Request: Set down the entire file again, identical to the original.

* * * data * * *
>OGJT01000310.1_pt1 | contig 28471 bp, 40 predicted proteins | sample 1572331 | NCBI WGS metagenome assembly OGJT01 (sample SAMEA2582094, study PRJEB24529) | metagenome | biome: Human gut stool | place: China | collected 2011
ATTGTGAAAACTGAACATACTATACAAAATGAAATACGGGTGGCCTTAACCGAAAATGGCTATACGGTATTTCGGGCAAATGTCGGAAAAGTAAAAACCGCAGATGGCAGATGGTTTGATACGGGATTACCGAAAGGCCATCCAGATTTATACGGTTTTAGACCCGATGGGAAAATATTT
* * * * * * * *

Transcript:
>OGJT01000310.1_pt1 | contig 28471 bp, 40 predicted proteins | sample 1572331 | NCBI WGS metagenome assembly OGJT01 (sample SAMEA2582094, study PRJEB24529) | metagenome | biome: Human gut stool | place: China | collected 2011
ATTGTGAAAACTGAACATACTATACAAAATGAAATACGGGTGGCCTTAACCGAAAATGGCTATACGGTATTTCGGGCAAATGTCGGAAAAGTAAAAACCGCAGATGGCAGATGGTTTGATACGGGATTACCGAAAGGCCATCCAGATTTATACGGTTTTAGACCCGATGGGAAAATATTT